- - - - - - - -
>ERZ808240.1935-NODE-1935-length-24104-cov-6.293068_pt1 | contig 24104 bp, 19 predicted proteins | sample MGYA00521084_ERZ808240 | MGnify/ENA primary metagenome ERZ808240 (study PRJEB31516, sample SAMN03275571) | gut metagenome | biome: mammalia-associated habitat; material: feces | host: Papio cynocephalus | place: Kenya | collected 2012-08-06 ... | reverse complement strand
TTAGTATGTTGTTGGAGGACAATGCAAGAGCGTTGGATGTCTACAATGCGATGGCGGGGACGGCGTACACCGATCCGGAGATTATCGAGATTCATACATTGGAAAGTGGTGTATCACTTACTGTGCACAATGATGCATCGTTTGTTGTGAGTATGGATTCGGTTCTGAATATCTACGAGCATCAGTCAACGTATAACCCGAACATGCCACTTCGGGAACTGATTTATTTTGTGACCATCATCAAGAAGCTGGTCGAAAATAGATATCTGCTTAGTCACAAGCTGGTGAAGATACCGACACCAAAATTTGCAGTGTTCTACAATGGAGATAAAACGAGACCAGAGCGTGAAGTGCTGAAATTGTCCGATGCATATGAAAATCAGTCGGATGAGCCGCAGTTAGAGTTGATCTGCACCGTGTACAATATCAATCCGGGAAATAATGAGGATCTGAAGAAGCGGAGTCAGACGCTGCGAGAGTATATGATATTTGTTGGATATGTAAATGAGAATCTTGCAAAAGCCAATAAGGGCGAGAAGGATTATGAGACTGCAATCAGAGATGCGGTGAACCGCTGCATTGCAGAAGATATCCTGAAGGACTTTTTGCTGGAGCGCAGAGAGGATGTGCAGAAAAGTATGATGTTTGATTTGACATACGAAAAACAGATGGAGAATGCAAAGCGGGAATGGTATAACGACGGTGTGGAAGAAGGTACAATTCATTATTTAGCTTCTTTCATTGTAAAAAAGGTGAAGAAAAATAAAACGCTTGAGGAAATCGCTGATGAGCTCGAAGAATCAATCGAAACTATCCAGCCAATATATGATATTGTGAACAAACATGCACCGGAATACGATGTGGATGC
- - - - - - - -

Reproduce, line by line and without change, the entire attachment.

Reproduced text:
>ERZ808240.1935-NODE-1935-length-24104-cov-6.293068_pt1 | contig 24104 bp, 19 predicted proteins | sample MGYA00521084_ERZ808240 | MGnify/ENA primary metagenome ERZ808240 (study PRJEB31516, sample SAMN03275571) | gut metagenome | biome: mammalia-associated habitat; material: feces | host: Papio cynocephalus | place: Kenya | collected 2012-08-06 ... | reverse complement strand
TTAGTATGTTGTTGGAGGACAATGCAAGAGCGTTGGATGTCTACAATGCGATGGCGGGGACGGCGTACACCGATCCGGAGATTATCGAGATTCATACATTGGAAAGTGGTGTATCACTTACTGTGCACAATGATGCATCGTTTGTTGTGAGTATGGATTCGGTTCTGAATATCTACGAGCATCAGTCAACGTATAACCCGAACATGCCACTTCGGGAACTGATTTATTTTGTGACCATCATCAAGAAGCTGGTCGAAAATAGATATCTGCTTAGTCACAAGCTGGTGAAGATACCGACACCAAAATTTGCAGTGTTCTACAATGGAGATAAAACGAGACCAGAGCGTGAAGTGCTGAAATTGTCCGATGCATATGAAAATCAGTCGGATGAGCCGCAGTTAGAGTTGATCTGCACCGTGTACAATATCAATCCGGGAAATAATGAGGATCTGAAGAAGCGGAGTCAGACGCTGCGAGAGTATATGATATTTGTTGGATATGTAAATGAGAATCTTGCAAAAGCCAATAAGGGCGAGAAGGATTATGAGACTGCAATCAGAGATGCGGTGAACCGCTGCATTGCAGAAGATATCCTGAAGGACTTTTTGCTGGAGCGCAGAGAGGATGTGCAGAAAAGTATGATGTTTGATTTGACATACGAAAAACAGATGGAGAATGCAAAGCGGGAATGGTATAACGACGGTGTGGAAGAAGGTACAATTCATTATTTAGCTTCTTTCATTGTAAAAAAGGTGAAGAAAAATAAAACGCTTGAGGAAATCGCTGATGAGCTCGAAGAATCAATCGAAACTATCCAGCCAATATATGATATTGTGAACAAACATGCACCGGAATACGATGTGGATGC